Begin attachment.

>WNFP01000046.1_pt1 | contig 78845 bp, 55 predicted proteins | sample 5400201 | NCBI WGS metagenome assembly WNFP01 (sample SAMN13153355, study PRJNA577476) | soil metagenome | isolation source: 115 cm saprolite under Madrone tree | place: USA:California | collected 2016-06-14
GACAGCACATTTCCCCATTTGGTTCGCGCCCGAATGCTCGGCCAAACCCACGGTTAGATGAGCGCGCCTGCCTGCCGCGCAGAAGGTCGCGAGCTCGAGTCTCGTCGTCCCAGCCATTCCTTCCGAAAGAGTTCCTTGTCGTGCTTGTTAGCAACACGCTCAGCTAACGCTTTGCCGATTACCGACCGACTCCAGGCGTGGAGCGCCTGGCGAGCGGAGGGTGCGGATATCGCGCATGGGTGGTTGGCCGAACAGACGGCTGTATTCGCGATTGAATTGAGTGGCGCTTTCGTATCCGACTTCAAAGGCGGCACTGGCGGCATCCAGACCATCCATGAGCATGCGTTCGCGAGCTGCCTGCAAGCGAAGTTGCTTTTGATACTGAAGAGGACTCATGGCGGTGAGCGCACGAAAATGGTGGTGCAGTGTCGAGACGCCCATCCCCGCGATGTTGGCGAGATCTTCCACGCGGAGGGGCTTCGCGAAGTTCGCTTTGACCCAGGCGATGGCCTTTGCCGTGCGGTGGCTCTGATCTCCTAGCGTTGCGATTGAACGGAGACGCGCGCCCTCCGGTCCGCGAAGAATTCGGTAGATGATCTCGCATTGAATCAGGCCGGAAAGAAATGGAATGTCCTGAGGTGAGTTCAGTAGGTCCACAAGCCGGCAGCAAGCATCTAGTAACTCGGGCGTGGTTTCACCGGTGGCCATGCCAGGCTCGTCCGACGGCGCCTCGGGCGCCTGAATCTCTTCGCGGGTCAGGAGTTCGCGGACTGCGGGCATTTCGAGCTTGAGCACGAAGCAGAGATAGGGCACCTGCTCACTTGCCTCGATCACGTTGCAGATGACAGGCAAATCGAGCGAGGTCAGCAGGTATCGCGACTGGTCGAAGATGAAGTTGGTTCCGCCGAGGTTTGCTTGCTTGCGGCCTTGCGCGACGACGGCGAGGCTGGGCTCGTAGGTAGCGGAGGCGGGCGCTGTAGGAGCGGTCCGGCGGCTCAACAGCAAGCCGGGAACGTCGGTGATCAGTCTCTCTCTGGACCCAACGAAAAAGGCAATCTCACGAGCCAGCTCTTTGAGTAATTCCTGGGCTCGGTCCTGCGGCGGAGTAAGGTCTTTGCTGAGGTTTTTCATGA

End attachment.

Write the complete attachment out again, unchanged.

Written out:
>WNFP01000046.1_pt1 | contig 78845 bp, 55 predicted proteins | sample 5400201 | NCBI WGS metagenome assembly WNFP01 (sample SAMN13153355, study PRJNA577476) | soil metagenome | isolation source: 115 cm saprolite under Madrone tree | place: USA:California | collected 2016-06-14
GACAGCACATTTCCCCATTTGGTTCGCGCCCGAATGCTCGGCCAAACCCACGGTTAGATGAGCGCGCCTGCCTGCCGCGCAGAAGGTCGCGAGCTCGAGTCTCGTCGTCCCAGCCATTCCTTCCGAAAGAGTTCCTTGTCGTGCTTGTTAGCAACACGCTCAGCTAACGCTTTGCCGATTACCGACCGACTCCAGGCGTGGAGCGCCTGGCGAGCGGAGGGTGCGGATATCGCGCATGGGTGGTTGGCCGAACAGACGGCTGTATTCGCGATTGAATTGAGTGGCGCTTTCGTATCCGACTTCAAAGGCGGCACTGGCGGCATCCAGACCATCCATGAGCATGCGTTCGCGAGCTGCCTGCAAGCGAAGTTGCTTTTGATACTGAAGAGGACTCATGGCGGTGAGCGCACGAAAATGGTGGTGCAGTGTCGAGACGCCCATCCCCGCGATGTTGGCGAGATCTTCCACGCGGAGGGGCTTCGCGAAGTTCGCTTTGACCCAGGCGATGGCCTTTGCCGTGCGGTGGCTCTGATCTCCTAGCGTTGCGATTGAACGGAGACGCGCGCCCTCCGGTCCGCGAAGAATTCGGTAGATGATCTCGCATTGAATCAGGCCGGAAAGAAATGGAATGTCCTGAGGTGAGTTCAGTAGGTCCACAAGCCGGCAGCAAGCATCTAGTAACTCGGGCGTGGTTTCACCGGTGGCCATGCCAGGCTCGTCCGACGGCGCCTCGGGCGCCTGAATCTCTTCGCGGGTCAGGAGTTCGCGGACTGCGGGCATTTCGAGCTTGAGCACGAAGCAGAGATAGGGCACCTGCTCACTTGCCTCGATCACGTTGCAGATGACAGGCAAATCGAGCGAGGTCAGCAGGTATCGCGACTGGTCGAAGATGAAGTTGGTTCCGCCGAGGTTTGCTTGCTTGCGGCCTTGCGCGACGACGGCGAGGCTGGGCTCGTAGGTAGCGGAGGCGGGCGCTGTAGGAGCGGTCCGGCGGCTCAACAGCAAGCCGGGAACGTCGGTGATCAGTCTCTCTCTGGACCCAACGAAAAAGGCAATCTCACGAGCCAGCTCTTTGAGTAATTCCTGGGCTCGGTCCTGCGGCGGAGTAAGGTCTTTGCTGAGGTTTTTCATGA